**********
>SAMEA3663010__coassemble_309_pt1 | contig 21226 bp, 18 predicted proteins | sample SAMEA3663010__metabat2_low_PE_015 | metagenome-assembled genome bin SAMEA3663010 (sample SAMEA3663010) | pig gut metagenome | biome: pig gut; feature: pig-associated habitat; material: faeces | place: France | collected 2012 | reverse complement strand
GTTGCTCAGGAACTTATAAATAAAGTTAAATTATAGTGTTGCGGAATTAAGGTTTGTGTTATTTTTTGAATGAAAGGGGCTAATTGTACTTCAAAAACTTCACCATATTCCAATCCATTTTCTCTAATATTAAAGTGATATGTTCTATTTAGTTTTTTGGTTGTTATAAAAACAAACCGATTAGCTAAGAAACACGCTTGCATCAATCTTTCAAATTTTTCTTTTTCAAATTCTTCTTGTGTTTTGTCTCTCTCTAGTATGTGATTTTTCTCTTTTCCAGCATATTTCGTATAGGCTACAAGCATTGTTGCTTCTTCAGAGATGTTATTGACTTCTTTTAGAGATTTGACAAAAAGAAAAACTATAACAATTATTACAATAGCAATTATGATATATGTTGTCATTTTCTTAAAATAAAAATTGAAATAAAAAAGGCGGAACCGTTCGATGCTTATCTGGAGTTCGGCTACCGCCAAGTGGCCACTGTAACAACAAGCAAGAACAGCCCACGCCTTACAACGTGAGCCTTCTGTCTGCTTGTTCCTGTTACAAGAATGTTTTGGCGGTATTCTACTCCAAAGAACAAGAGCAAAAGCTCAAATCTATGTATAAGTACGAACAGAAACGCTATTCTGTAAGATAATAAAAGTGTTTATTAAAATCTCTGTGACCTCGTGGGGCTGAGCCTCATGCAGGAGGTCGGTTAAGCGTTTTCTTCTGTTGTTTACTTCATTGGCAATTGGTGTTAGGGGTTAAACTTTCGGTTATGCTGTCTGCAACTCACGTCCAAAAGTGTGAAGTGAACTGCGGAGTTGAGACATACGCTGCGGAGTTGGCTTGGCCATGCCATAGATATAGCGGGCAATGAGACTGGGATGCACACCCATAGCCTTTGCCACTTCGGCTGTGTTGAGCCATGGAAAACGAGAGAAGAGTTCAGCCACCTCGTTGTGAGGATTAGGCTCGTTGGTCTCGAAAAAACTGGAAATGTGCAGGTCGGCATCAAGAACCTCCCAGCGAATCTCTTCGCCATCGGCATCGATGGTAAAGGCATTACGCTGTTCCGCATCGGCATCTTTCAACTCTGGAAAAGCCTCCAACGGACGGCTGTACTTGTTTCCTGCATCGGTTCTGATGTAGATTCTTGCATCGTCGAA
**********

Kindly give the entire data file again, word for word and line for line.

>SAMEA3663010__coassemble_309_pt1 | contig 21226 bp, 18 predicted proteins | sample SAMEA3663010__metabat2_low_PE_015 | metagenome-assembled genome bin SAMEA3663010 (sample SAMEA3663010) | pig gut metagenome | biome: pig gut; feature: pig-associated habitat; material: faeces | place: France | collected 2012 | reverse complement strand
GTTGCTCAGGAACTTATAAATAAAGTTAAATTATAGTGTTGCGGAATTAAGGTTTGTGTTATTTTTTGAATGAAAGGGGCTAATTGTACTTCAAAAACTTCACCATATTCCAATCCATTTTCTCTAATATTAAAGTGATATGTTCTATTTAGTTTTTTGGTTGTTATAAAAACAAACCGATTAGCTAAGAAACACGCTTGCATCAATCTTTCAAATTTTTCTTTTTCAAATTCTTCTTGTGTTTTGTCTCTCTCTAGTATGTGATTTTTCTCTTTTCCAGCATATTTCGTATAGGCTACAAGCATTGTTGCTTCTTCAGAGATGTTATTGACTTCTTTTAGAGATTTGACAAAAAGAAAAACTATAACAATTATTACAATAGCAATTATGATATATGTTGTCATTTTCTTAAAATAAAAATTGAAATAAAAAAGGCGGAACCGTTCGATGCTTATCTGGAGTTCGGCTACCGCCAAGTGGCCACTGTAACAACAAGCAAGAACAGCCCACGCCTTACAACGTGAGCCTTCTGTCTGCTTGTTCCTGTTACAAGAATGTTTTGGCGGTATTCTACTCCAAAGAACAAGAGCAAAAGCTCAAATCTATGTATAAGTACGAACAGAAACGCTATTCTGTAAGATAATAAAAGTGTTTATTAAAATCTCTGTGACCTCGTGGGGCTGAGCCTCATGCAGGAGGTCGGTTAAGCGTTTTCTTCTGTTGTTTACTTCATTGGCAATTGGTGTTAGGGGTTAAACTTTCGGTTATGCTGTCTGCAACTCACGTCCAAAAGTGTGAAGTGAACTGCGGAGTTGAGACATACGCTGCGGAGTTGGCTTGGCCATGCCATAGATATAGCGGGCAATGAGACTGGGATGCACACCCATAGCCTTTGCCACTTCGGCTGTGTTGAGCCATGGAAAACGAGAGAAGAGTTCAGCCACCTCGTTGTGAGGATTAGGCTCGTTGGTCTCGAAAAAACTGGAAATGTGCAGGTCGGCATCAAGAACCTCCCAGCGAATCTCTTCGCCATCGGCATCGATGGTAAAGGCATTACGCTGTTCCGCATCGGCATCTTTCAACTCTGGAAAAGCCTCCAACGGACGGCTGTACTTGTTTCCTGCATCGGTTCTGATGTAGATTCTTGCATCGTCGAA